women seem to get when having to deal with family issues. I know for a fact that I have benefited
from having this kind of gender advantage. Also, there are affirmative action programs in place
which assist in hiring rates for women and clearly constitute different, but preferential, treatment. I
sincerely hope that I have not benefited from this kind of gender “advantage” (see accompanying
article). Finally, there is a perception among both women and men that extra attention is often paid
to younger women compared with equivalent younger men in the field, for whatever biased reason.
I am fairly sure that I have been involved in such circumstances, having given more than my
fair share of departmental colloquia, for example. These incidents can have either positive or negative
consequences for the woman involved depending on “performance” while under the
extra scrutiny. More attention is usually good in the “love-me-hate-me-but-don't-ignore-me” view,
but can be bad in the case of a woman's comments/ questions in a classroom or conference situation being treated more critically than a man's would be, or in the case of one woman's poor performance
being extrapolated to represent the capabilities of all women.

For men, of the 64% who claimed to have experienced differential treatment, more than half
(56%) said these instances had negative rather than positive effects for them. This totally surprised
me. Specifics, when given, often involved one of the three positives of differential treatment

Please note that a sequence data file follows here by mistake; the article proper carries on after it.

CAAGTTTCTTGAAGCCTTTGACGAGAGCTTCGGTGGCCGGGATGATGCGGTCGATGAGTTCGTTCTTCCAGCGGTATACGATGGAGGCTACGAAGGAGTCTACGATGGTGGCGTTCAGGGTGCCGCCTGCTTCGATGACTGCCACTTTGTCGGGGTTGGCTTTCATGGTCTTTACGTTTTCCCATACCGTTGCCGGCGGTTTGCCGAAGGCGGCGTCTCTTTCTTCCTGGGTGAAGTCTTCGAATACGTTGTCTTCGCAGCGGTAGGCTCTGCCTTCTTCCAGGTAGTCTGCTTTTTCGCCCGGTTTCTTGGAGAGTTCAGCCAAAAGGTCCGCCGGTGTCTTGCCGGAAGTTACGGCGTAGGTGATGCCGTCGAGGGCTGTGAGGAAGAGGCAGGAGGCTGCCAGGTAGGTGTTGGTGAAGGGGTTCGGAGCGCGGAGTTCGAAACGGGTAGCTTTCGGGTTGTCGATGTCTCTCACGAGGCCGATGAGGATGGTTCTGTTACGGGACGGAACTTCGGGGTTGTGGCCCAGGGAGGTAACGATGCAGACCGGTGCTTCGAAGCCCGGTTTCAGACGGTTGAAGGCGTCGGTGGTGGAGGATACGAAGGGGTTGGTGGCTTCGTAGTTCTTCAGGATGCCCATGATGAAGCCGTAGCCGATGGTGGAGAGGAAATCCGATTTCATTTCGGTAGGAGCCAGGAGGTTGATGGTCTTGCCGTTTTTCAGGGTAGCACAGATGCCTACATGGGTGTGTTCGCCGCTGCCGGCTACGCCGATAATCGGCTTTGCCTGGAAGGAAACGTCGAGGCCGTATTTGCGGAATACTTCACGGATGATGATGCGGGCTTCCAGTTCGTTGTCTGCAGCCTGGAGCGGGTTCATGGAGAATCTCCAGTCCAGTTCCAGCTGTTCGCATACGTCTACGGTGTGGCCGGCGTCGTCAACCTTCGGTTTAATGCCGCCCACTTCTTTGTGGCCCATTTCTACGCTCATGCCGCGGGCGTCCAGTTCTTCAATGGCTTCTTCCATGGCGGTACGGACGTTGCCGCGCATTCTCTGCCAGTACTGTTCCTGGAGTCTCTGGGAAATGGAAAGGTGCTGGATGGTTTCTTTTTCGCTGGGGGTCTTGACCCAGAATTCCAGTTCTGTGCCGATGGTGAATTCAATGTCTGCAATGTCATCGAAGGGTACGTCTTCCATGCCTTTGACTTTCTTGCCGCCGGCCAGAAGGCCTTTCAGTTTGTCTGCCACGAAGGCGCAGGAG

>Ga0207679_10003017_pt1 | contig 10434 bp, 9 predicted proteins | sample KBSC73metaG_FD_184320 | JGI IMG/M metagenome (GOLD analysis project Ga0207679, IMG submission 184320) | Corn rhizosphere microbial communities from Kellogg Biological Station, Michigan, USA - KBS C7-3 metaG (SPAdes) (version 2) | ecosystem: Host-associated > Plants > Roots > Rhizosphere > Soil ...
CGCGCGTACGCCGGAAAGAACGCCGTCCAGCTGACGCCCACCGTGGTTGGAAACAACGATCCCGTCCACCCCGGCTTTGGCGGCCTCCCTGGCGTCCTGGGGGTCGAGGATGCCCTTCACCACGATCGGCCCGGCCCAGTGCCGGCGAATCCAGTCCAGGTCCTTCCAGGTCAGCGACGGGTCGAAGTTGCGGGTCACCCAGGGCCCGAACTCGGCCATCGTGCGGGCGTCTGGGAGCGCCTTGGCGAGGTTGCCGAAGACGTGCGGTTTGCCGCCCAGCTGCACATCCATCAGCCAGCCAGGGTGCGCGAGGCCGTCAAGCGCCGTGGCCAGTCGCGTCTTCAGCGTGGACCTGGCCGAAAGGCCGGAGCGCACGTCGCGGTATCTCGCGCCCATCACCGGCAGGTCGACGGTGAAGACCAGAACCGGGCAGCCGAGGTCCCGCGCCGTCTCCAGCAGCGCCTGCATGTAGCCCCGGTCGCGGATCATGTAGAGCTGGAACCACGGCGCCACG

listed above for women. Yes, it was acknowledged by the men that some more senior men in the field
do treat women improperly and that this had worked to their professional advantage. Yes, it was
acknowledged by the men that qualitatively different kinds of conversations do take place when
women are not present, and that this probably worked to their advantage in some subtle way. At
the very least, these sentiments reflect that younger men are indeed aware of differences in
the way women's and men's presence and scientific contributions are viewed. And it appears that no
one of either sex seems to enjoy it, even when the effects are net positive for one's career.

Does the fact that women often are treated differently from men in day-to-day interactions
really have to be categorized as “better” or“worse” in every case (in many cases the answer is
clearly yes), when it might mean just “differently”? Some women claimed that they were well aware
of their differential treatment in social matters discussed at work, but that this did not extend to discussions
of professional nature. Others said the differences did include professional matters, but
attributed it to a preference for boys to hang out and talk with other boys, an aspect of human
nature that unintentionally creates an atmosphere of subtle bias. But does not the same sort of thing
happen when only women astronomers are together? “Water cooler” interactions could work
to women's advantage in the same way they currently do to men's, were there more influential
senior women in the field.

I also asked those answering the question about differential treatment in the affirmative
about the number of episodes and whether or not there were long-term consequences. For the